President Barack Obama is right to have replaced one advocate of the counterinsurgency strategy in Afghanistan, General Stanley McChrystal, with another, General David Petraeus - the very commander who in Iraq led such a strategy to considerable success.
Gen. McChrystal was brought down by a profile in Rolling Stone magazine, which, paradoxically, was on the whole favourable to him. He and his staff were too lively and articulate for their own good, too free with quotable quotes. His command was compromised by his frankness about his disagreements with civilian officials of the United States, including Karl Eikenberry, a retired general who is the ambassador to Afghanistan; Richard Holbrooke, the special representative in Afghanistan and Pakistan; and Joe Biden, the Vice-President.
The disclosure of divided counsels, if tolerated much longer, could have seriously harmed the NATO mission in Afghanistan, encouraging the Taliban and hostile warlords. Gen. McChrystal must have known better; he should have kept his arguments inside the military and the administration.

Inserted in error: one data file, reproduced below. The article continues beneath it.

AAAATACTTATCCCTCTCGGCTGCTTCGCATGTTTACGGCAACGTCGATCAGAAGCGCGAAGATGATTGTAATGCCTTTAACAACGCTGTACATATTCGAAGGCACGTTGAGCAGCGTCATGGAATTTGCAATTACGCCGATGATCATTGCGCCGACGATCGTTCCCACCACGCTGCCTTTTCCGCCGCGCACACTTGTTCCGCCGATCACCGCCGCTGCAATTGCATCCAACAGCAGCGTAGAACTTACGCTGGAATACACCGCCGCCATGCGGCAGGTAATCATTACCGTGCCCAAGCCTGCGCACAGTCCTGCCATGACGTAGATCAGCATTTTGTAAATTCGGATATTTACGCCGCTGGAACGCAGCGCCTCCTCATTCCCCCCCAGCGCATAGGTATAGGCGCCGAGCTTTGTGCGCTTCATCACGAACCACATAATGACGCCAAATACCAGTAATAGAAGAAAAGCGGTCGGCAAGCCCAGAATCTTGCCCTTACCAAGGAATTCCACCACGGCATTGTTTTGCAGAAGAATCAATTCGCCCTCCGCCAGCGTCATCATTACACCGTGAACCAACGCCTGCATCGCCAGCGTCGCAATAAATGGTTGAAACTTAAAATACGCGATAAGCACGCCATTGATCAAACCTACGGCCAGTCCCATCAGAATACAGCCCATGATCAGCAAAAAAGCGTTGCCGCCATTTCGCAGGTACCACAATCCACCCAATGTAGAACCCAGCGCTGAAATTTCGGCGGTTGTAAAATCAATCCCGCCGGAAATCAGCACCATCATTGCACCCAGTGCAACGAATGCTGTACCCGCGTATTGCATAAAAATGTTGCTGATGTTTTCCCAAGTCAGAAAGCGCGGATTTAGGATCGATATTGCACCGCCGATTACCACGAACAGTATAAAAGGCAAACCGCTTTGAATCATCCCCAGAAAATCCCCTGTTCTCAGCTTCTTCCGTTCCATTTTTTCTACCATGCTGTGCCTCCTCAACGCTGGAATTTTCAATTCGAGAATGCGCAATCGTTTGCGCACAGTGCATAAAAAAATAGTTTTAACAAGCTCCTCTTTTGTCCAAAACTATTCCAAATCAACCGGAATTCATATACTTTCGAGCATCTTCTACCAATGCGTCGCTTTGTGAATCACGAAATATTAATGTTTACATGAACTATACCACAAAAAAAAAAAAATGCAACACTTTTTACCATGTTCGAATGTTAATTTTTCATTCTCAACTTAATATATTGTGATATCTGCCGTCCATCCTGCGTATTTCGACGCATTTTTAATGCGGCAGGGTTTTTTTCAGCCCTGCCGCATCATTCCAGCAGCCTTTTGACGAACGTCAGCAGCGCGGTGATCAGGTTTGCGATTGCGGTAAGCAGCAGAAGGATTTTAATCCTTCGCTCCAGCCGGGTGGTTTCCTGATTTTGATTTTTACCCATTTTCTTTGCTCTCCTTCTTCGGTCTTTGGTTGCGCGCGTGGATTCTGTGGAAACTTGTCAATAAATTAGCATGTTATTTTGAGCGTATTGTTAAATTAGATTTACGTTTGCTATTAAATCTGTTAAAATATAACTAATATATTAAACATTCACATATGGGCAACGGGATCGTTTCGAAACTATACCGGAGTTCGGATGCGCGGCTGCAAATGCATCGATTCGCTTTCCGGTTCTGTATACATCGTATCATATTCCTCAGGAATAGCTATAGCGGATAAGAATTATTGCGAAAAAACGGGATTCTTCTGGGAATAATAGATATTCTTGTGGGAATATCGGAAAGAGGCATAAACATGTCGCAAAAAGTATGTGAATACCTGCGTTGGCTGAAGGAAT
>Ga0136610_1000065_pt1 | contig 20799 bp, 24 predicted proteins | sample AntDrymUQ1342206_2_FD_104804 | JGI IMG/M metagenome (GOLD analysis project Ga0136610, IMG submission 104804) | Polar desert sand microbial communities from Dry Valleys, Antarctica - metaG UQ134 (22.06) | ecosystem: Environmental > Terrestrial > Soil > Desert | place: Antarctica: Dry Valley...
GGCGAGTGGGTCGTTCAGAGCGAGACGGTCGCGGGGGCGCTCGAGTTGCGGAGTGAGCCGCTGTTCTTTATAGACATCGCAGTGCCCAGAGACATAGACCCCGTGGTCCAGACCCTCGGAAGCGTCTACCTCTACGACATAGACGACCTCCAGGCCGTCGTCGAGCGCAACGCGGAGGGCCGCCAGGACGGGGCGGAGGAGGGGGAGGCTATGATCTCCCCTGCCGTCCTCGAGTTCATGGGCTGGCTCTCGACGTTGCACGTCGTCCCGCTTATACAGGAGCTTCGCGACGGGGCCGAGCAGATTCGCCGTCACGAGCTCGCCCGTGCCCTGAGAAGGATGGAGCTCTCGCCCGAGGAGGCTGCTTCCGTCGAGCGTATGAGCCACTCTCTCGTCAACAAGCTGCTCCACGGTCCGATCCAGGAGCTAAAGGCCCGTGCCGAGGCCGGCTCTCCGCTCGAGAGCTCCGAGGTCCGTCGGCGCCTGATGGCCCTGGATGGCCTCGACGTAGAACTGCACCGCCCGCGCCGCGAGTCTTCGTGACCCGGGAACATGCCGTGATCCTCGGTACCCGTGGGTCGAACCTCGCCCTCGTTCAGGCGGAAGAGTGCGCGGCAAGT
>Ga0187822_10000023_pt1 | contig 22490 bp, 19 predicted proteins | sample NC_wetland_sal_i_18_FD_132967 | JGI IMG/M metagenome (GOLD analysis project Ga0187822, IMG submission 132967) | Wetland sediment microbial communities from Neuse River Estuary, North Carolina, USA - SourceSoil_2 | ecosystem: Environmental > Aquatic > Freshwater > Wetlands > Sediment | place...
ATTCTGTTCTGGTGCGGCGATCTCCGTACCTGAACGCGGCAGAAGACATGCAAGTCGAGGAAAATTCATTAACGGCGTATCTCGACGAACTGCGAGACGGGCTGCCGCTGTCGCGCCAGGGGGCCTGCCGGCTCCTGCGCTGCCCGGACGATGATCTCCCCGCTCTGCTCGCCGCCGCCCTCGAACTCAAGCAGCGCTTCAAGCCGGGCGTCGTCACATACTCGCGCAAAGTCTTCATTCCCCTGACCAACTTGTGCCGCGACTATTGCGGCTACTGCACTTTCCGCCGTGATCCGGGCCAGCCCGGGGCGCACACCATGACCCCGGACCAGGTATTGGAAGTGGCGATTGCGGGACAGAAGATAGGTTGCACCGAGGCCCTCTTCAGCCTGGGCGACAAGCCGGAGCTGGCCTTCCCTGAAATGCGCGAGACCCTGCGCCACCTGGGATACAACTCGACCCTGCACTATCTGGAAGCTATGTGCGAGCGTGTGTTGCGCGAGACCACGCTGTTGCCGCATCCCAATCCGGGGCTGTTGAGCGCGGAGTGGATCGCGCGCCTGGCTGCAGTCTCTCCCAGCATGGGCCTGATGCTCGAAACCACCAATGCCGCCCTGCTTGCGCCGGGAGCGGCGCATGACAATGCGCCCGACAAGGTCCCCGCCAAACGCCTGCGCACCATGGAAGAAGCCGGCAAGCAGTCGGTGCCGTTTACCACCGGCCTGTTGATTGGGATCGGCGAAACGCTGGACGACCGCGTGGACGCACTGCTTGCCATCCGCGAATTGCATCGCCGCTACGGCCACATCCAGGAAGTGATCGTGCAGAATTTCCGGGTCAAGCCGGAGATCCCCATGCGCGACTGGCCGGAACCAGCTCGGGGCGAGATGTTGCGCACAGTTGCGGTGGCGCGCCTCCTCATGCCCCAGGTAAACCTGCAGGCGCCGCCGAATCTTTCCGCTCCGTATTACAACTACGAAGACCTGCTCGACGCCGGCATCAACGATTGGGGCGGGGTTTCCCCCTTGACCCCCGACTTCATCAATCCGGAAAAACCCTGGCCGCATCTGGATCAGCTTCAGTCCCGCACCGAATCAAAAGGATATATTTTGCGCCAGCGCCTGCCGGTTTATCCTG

Counterinsurgency is not a rapid solution, but one that requires patience and time - the motto attributed by Leo Tolstoy in War and Peace to Mikhail Kutuzov, the general who defeated Napoleon in Russia. The Rolling Stone article quotes Gen. McChrystal's chief of operations, Major-General Bill Mayville, as saying of his commander's hoped-for success, "It's not going to look like a win, smell like a win or taste like a win."
Such words are not inspiring, but Western countries should by now have learned not to accept splendid triumphs in Afghanistan. Gen. Petraeus, a more staid figure than Gen. McChrystal, may yet prove more enduring and more successful. Mr. Obama was right to say on Wednesday, "This is a change of personnel but it is not a change in policy."